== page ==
Just as they have with climate change, environmental groups have promoted and profited from "doom and gloom” regarding the world’s ocean fisheries.
They have been aided and abetted by movies such as End of the Line and publications such as Nature. In 2005, the latter published a piece that said, “Fishing in the ocean is no longer sustainable. Worldwide, we have failed to manage the ocean’s fisheries --- in a few decades, there may be no fisheries left to manage.”
And with Jane Lubchenco from the Environmental Defense Fund and her allies taking over the National Oceanic and Atmospheric Administration under the Obama administration, this philosophy now permeates government policy. It’s evident in the National Ocean Council, the Catch Shares scheme, and the push for marine protected areas.
But just as the climate change scenario has been discredited by discovery of falsified data, so too do facts belie doom and gloom for the world’s ocean fisheries.
In other words, it ain’t happening.
Dr. Ray Hilborn confidently put a stake in the heart of such fear-mongering during a recent presentation at a Saltwater Summit sponsored by the Theodore Roosevelt Conservation Partnership. In fact, the professor from the School of Aquatic and Fishery Sciences at the University of Washington received the loudest and most enthusiastic applause of any of the speakers during the two-day event.
The title of his presentation, “The Sustainability of America’s Fisheries: Will All Fish Really Be Gone by 2048?,” was adapted from a 2006 Science article, which proposed such a catastrophic occurrence.
Using science and statistics, particularly stock abundance, Hilborn systematically dismantled the three main myths of the doom and gloom crowd. Those myths and his responses are as follows:
1. Myth: We are fishing down food chains and will have nothing left but jellyfish. Response: Fisheries begin with the most valuable, not the top of the food chain. The most valuable include species such as sardines and crabs.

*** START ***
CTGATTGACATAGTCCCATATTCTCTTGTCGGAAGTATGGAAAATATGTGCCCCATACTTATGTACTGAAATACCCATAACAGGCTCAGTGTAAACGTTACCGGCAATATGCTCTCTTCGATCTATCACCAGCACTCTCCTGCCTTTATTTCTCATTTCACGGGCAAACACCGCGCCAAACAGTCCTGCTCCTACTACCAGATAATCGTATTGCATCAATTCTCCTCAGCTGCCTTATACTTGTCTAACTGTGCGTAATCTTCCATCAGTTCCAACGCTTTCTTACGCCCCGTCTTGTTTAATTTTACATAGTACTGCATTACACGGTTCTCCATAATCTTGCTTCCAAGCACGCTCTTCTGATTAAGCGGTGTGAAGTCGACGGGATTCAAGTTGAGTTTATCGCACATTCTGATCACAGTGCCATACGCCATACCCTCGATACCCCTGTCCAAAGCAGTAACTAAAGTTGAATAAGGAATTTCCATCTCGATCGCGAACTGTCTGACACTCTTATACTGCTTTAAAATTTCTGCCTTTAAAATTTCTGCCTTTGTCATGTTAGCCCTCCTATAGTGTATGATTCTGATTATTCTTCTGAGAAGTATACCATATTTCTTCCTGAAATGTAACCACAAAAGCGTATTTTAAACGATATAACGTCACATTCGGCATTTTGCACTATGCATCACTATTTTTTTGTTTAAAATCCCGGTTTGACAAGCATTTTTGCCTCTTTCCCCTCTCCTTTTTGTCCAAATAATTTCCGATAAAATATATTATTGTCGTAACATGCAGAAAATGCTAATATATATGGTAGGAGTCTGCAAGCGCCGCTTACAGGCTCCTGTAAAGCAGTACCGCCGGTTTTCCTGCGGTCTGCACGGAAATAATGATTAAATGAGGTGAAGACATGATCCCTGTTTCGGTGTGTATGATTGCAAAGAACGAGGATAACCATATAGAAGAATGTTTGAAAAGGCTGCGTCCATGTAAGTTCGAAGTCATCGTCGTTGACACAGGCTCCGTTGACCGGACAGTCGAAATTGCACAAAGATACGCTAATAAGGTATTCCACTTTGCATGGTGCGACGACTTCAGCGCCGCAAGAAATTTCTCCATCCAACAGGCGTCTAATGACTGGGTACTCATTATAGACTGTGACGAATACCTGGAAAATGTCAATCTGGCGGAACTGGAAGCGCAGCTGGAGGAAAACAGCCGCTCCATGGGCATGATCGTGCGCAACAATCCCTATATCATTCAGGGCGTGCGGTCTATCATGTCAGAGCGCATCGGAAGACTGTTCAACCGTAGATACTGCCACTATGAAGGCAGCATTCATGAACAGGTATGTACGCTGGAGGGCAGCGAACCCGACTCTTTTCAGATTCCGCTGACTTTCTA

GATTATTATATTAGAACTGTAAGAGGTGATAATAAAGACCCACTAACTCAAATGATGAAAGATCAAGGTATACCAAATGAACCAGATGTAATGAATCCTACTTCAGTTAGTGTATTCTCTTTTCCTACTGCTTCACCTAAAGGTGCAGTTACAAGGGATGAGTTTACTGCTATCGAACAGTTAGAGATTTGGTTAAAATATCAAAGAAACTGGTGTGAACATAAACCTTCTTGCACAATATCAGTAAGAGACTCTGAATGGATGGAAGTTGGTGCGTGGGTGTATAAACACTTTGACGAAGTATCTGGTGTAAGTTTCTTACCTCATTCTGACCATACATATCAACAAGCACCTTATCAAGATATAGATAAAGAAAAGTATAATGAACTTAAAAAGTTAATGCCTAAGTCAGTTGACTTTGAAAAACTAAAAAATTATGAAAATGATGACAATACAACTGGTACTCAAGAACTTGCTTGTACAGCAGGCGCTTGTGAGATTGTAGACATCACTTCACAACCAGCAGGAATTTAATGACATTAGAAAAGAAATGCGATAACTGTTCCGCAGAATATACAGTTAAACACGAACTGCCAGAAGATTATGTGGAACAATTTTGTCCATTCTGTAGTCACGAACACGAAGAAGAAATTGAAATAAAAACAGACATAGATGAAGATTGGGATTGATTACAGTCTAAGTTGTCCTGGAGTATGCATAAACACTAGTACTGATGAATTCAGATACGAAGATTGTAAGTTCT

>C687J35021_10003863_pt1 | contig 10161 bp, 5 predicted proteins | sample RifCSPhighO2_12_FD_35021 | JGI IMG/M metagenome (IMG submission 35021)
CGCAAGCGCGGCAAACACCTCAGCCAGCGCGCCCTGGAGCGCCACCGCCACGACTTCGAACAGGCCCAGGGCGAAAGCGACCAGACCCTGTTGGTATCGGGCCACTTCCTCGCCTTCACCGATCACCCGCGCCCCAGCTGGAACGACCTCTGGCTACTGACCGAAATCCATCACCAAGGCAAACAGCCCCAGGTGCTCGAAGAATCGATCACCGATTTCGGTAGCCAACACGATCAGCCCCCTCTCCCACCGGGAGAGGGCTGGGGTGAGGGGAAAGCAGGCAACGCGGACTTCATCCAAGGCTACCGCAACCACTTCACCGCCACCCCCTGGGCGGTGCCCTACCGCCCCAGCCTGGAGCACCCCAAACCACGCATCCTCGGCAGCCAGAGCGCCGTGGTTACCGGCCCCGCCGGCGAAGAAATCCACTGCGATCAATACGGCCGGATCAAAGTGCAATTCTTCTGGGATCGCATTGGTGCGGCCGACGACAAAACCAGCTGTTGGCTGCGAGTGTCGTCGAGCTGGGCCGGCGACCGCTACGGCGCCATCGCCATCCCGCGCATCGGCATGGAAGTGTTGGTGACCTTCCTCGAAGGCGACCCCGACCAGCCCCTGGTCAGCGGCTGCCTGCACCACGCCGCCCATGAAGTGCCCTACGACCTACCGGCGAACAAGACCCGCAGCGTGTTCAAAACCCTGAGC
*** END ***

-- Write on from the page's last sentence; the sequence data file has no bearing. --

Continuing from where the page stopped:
2. Myth: 80 to 90 percent of the large fish in the ocean were gone by 1980. Response: Catches have increased three times since 1980 for tuna and billfish. Bluefin tuna are overfished in some waters but stocks are rebuilding and they are not in danger of extinction.
3. Myth: If current trends continue, all stocks will be collapsed. Response: Rebuilding of stocks is happening. There is no silver bullet, but the broad range of tools being used is sufficient. MPAs (Marine Protected Areas) and ITQs (Individual Transferable Quotas) are not necessary or sufficient.
But why didn’t you hear about Hilborn’s repudiation of these arguments?
“We didn’t make the New York Times or the Washington Post, as did that 2006 report,” he said. “We were on the ninth page of the Times. This stuff (good news about fisheries) doesn’t sell.”
The world catch from industrial nations has been stable for 20 years, the professor said, and he emphasized that MPAs are not an important part of the management system in rebuilt fisheries.
“Foundations and NGOs (non-government organizations) spend more than $100 million per year on marine issues,” Hilborn said.
“They thrive on doom and gloom about the survival of our fisheries.
“But data has begun to convince many NGOs and foundations that many fisheries are well managed and sustainable.”
Charts and graphics used by Hilborn for the presentation can be found here, along with other summit programs. When I view Hilborn’s, however, some sort of technical glitch eliminates letters “f” and “g.”